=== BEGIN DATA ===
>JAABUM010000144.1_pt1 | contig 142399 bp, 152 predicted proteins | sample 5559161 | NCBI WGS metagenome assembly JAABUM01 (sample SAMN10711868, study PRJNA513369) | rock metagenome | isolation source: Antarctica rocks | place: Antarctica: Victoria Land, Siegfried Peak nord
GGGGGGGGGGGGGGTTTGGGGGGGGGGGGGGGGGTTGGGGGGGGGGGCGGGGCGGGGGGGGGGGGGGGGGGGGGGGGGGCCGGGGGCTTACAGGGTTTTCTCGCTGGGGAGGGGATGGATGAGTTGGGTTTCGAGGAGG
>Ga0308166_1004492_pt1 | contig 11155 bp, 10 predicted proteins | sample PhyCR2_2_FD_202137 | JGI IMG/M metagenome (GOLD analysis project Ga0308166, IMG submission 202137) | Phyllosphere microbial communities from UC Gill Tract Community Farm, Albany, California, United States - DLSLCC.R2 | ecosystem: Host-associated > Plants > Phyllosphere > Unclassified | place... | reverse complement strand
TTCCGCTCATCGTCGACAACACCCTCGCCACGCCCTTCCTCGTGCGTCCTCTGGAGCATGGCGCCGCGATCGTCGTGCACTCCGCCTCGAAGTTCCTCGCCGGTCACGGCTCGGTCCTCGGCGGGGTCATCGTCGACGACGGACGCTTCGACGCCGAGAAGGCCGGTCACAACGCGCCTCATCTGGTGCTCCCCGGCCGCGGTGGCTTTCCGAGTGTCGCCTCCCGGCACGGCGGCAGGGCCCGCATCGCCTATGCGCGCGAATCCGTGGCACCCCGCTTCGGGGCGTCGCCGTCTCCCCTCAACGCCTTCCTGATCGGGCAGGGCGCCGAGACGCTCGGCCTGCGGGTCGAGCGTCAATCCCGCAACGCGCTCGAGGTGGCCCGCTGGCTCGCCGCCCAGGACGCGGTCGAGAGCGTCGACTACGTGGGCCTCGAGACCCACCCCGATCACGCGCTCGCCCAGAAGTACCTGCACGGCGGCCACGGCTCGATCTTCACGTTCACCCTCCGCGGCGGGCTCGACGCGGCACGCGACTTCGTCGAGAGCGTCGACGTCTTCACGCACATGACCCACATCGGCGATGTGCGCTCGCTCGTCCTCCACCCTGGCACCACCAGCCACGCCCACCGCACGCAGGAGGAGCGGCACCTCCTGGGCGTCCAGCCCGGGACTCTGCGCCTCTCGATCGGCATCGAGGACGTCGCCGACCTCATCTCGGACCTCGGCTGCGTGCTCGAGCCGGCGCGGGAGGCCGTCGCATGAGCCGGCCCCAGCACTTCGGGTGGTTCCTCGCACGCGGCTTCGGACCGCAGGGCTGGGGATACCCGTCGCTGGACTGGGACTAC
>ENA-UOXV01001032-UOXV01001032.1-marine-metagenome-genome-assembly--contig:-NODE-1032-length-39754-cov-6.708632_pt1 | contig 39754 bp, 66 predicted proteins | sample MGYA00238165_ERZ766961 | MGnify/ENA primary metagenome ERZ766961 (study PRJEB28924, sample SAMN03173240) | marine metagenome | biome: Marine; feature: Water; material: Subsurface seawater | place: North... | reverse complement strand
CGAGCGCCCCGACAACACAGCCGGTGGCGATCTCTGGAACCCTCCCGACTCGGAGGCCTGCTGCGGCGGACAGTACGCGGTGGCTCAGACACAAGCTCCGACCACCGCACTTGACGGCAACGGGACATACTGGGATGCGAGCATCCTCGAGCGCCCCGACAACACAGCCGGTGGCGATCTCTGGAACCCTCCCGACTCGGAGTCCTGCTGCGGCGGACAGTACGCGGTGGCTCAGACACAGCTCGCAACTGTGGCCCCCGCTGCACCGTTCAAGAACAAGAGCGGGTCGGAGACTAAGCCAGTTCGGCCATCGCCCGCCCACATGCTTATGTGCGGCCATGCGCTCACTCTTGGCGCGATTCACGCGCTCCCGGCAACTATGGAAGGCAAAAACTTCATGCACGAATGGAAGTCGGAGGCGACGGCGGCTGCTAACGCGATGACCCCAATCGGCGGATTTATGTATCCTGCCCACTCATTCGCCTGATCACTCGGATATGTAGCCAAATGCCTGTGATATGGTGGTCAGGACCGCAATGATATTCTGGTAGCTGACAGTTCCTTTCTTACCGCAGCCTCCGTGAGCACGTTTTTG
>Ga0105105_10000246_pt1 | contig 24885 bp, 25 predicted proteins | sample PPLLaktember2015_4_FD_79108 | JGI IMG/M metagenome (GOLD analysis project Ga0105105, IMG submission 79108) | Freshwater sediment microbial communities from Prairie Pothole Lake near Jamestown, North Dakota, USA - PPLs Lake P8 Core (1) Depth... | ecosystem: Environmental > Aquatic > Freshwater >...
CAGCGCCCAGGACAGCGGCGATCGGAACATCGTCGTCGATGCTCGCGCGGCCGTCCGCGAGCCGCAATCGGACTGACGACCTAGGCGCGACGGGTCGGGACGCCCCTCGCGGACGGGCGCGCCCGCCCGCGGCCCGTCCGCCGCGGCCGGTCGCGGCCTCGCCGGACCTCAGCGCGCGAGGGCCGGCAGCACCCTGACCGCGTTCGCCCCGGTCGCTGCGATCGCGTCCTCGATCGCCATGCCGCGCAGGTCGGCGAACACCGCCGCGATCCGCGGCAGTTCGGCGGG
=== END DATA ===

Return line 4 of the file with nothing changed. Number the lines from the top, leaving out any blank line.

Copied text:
TTCCGCTCATCGTCGACAACACCCTCGCCACGCCCTTCCTCGTGCGTCCTCTGGAGCATGGCGCCGCGATCGTCGTGCACTCCGCCTCGAAGTTCCTCGCCGGTCACGGCTCGGTCCTCGGCGGGGTCATCGTCGACGACGGACGCTTCGACGCCGAGAAGGCCGGTCACAACGCGCCTCATCTGGTGCTCCCCGGCCGCGGTGGCTTTCCGAGTGTCGCCTCCCGGCACGGCGGCAGGGCCCGCATCGCCTATGCGCGCGAATCCGTGGCACCCCGCTTCGGGGCGTCGCCGTCTCCCCTCAACGCCTTCCTGATCGGGCAGGGCGCCGAGACGCTCGGCCTGCGGGTCGAGCGTCAATCCCGCAACGCGCTCGAGGTGGCCCGCTGGCTCGCCGCCCAGGACGCGGTCGAGAGCGTCGACTACGTGGGCCTCGAGACCCACCCCGATCACGCGCTCGCCCAGAAGTACCTGCACGGCGGCCACGGCTCGATCTTCACGTTCACCCTCCGCGGCGGGCTCGACGCGGCACGCGACTTCGTCGAGAGCGTCGACGTCTTCACGCACATGACCCACATCGGCGATGTGCGCTCGCTCGTCCTCCACCCTGGCACCACCAGCCACGCCCACCGCACGCAGGAGGAGCGGCACCTCCTGGGCGTCCAGCCCGGGACTCTGCGCCTCTCGATCGGCATCGAGGACGTCGCCGACCTCATCTCGGACCTCGGCTGCGTGCTCGAGCCGGCGCGGGAGGCCGTCGCATGAGCCGGCCCCAGCACTTCGGGTGGTTCCTCGCACGCGGCTTCGGACCGCAGGGCTGGGGATACCCGTCGCTGGACTGGGACTAC